If a scale is balanced, then the total mass on each side of the scale is the same. Consider the following balanced scale, where the number on an object represents its mass, in grams, and two identical objects with question marks on them have the same unknown mass.
Since the right side has a mass of \(10\) g, it follows that the two squares must also have a total mass of \(10\) g. Since the square objects are identical, they must each have a mass of \(10\div 2=5\) g.
Find the mass of the indicated shape for each of the three balanced scales.
Using the same idea as in part (a), determine the mass of each symbol in the balanced scales shown. Note that here, the information from the previous scale is used in solving the next one.
Since \(2\) circles have a mass of \(8+6=14\) g, it follows that one circle has a mass of \(14\div 2=7\) g.
If we remove one hexagon from each side of the scale, the scale will remain balanced because the hexagons have equal mass. Then we see that one hexagon has a mass of \(8\) g.
If we remove \(2\) g from each side of the scale, then it follows that \(2\) pentagons have a mass of \(8+10-2=16\) g. Then one pentagon has a mass of \(16\div 2= 8\) g.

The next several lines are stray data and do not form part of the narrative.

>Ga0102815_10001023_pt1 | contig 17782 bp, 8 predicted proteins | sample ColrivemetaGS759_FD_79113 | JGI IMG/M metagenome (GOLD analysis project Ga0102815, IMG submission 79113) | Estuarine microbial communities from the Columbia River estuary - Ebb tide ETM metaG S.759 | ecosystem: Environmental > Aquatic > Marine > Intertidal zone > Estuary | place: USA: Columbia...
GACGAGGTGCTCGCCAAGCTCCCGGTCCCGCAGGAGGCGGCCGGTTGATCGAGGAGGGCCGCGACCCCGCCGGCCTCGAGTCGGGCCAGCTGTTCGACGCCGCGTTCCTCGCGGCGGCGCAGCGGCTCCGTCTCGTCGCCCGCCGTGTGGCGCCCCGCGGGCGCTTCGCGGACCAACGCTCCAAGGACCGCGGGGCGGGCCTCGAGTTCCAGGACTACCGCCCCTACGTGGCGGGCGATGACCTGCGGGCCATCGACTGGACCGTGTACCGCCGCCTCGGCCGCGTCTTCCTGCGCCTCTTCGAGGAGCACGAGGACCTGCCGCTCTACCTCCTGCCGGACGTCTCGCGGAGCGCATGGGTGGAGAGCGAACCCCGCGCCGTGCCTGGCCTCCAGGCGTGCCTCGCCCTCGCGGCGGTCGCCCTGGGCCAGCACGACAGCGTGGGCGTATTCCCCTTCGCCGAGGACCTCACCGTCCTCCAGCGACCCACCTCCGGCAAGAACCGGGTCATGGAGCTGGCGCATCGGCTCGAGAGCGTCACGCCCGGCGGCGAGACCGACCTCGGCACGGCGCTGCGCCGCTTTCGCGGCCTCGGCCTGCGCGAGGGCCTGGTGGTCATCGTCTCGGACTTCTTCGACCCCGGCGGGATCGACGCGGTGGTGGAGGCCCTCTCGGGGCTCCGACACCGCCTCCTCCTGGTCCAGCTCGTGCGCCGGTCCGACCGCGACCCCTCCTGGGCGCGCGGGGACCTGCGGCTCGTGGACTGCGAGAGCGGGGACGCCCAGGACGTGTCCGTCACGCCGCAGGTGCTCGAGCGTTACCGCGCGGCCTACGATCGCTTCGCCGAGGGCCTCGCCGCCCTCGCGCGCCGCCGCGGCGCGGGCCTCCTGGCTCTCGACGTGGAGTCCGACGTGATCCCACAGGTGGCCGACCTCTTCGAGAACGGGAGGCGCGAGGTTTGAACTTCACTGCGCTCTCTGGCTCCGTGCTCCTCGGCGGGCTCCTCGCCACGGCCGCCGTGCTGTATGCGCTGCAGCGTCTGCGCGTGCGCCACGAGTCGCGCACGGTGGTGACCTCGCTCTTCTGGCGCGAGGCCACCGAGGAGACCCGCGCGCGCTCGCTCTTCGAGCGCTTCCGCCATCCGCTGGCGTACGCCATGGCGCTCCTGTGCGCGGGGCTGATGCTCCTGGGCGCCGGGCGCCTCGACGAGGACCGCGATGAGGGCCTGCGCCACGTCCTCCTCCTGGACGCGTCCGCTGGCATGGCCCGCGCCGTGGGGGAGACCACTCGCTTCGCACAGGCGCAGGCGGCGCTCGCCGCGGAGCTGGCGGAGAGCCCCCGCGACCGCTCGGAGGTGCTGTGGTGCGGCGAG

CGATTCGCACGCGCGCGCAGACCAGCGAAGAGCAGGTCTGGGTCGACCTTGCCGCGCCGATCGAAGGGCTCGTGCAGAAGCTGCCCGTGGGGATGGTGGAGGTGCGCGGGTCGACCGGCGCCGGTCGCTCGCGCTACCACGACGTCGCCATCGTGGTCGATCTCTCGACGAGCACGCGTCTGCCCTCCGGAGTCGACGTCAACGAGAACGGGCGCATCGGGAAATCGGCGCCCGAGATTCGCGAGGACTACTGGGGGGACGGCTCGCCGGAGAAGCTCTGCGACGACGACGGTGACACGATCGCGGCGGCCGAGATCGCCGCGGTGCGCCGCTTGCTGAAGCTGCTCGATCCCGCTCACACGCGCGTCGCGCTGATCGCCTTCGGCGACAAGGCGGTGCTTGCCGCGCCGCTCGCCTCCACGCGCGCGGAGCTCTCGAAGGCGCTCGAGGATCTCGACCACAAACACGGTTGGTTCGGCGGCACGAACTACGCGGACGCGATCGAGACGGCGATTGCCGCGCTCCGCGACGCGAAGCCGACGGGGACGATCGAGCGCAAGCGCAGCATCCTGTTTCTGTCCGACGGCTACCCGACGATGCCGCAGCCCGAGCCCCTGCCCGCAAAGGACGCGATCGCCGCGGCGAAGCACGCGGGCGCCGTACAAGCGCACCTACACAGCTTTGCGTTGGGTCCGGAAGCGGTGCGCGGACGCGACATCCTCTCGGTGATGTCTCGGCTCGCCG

From the first scale, we see that \(4\) stars have a mass of \(14\) g, so it follows that one star has a mass of \(14\div 4=7\div 2=3\frac{1}{2}\) g.
In the second scale there are two stars and an object with a mass of \(2\) g on the left side. These have a total mass of \(3\frac{1}{2}+3\frac{1}{2}+2=9\) g. Then, two triangles have a mass of \(9\) g, so one triangle has a mass of \(9\div 2=4\frac{1}{2}\) g.
In the third scale there are four triangles on the left side. These have a total mass of \(4\times 4\frac{1}{2}=18\) g. If we subtract \(13\) g from each side of this scale, then each side will have a mass of \(18-13=5\) g. Thus, \(2\) ovals have a mass of \(5\) g, so one oval has a mass of \(5\div 2=2 \frac{1}{2}\) g.